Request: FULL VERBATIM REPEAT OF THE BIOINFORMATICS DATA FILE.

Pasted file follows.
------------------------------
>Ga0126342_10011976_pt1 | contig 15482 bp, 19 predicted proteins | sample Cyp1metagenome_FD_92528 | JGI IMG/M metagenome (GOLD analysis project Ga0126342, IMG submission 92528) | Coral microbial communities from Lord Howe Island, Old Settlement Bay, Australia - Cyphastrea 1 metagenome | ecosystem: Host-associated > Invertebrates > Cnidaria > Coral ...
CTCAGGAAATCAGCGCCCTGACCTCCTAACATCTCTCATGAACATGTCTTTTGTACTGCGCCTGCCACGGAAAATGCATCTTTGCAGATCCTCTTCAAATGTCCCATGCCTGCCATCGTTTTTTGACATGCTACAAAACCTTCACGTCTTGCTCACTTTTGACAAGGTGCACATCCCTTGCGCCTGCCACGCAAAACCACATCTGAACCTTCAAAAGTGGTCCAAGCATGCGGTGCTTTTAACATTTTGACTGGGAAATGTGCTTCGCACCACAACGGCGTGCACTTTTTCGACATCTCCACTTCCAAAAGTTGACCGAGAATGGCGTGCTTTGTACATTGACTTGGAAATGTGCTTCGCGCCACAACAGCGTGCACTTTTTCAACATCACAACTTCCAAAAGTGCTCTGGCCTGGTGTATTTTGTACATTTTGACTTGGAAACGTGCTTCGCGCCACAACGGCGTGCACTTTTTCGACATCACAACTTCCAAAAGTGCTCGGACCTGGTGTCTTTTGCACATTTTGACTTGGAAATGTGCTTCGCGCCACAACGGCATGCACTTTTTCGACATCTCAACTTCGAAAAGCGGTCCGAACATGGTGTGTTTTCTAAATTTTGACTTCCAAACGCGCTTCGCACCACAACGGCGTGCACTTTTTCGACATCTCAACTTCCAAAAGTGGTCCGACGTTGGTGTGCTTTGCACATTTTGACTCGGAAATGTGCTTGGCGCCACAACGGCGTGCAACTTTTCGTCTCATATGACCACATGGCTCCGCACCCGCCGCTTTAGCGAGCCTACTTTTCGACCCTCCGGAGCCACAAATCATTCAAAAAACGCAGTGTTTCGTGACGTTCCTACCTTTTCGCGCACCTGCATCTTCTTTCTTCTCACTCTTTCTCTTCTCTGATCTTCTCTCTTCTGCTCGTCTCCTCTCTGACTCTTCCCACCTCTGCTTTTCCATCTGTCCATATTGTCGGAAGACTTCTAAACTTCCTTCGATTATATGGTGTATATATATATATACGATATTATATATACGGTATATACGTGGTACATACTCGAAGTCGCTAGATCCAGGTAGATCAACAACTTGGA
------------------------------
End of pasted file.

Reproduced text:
>Ga0126342_10011976_pt1 | contig 15482 bp, 19 predicted proteins | sample Cyp1metagenome_FD_92528 | JGI IMG/M metagenome (GOLD analysis project Ga0126342, IMG submission 92528) | Coral microbial communities from Lord Howe Island, Old Settlement Bay, Australia - Cyphastrea 1 metagenome | ecosystem: Host-associated > Invertebrates > Cnidaria > Coral ...
CTCAGGAAATCAGCGCCCTGACCTCCTAACATCTCTCATGAACATGTCTTTTGTACTGCGCCTGCCACGGAAAATGCATCTTTGCAGATCCTCTTCAAATGTCCCATGCCTGCCATCGTTTTTTGACATGCTACAAAACCTTCACGTCTTGCTCACTTTTGACAAGGTGCACATCCCTTGCGCCTGCCACGCAAAACCACATCTGAACCTTCAAAAGTGGTCCAAGCATGCGGTGCTTTTAACATTTTGACTGGGAAATGTGCTTCGCACCACAACGGCGTGCACTTTTTCGACATCTCCACTTCCAAAAGTTGACCGAGAATGGCGTGCTTTGTACATTGACTTGGAAATGTGCTTCGCGCCACAACAGCGTGCACTTTTTCAACATCACAACTTCCAAAAGTGCTCTGGCCTGGTGTATTTTGTACATTTTGACTTGGAAACGTGCTTCGCGCCACAACGGCGTGCACTTTTTCGACATCACAACTTCCAAAAGTGCTCGGACCTGGTGTCTTTTGCACATTTTGACTTGGAAATGTGCTTCGCGCCACAACGGCATGCACTTTTTCGACATCTCAACTTCGAAAAGCGGTCCGAACATGGTGTGTTTTCTAAATTTTGACTTCCAAACGCGCTTCGCACCACAACGGCGTGCACTTTTTCGACATCTCAACTTCCAAAAGTGGTCCGACGTTGGTGTGCTTTGCACATTTTGACTCGGAAATGTGCTTGGCGCCACAACGGCGTGCAACTTTTCGTCTCATATGACCACATGGCTCCGCACCCGCCGCTTTAGCGAGCCTACTTTTCGACCCTCCGGAGCCACAAATCATTCAAAAAACGCAGTGTTTCGTGACGTTCCTACCTTTTCGCGCACCTGCATCTTCTTTCTTCTCACTCTTTCTCTTCTCTGATCTTCTCTCTTCTGCTCGTCTCCTCTCTGACTCTTCCCACCTCTGCTTTTCCATCTGTCCATATTGTCGGAAGACTTCTAAACTTCCTTCGATTATATGGTGTATATATATATATACGATATTATATATACGGTATATACGTGGTACATACTCGAAGTCGCTAGATCCAGGTAGATCAACAACTTGGA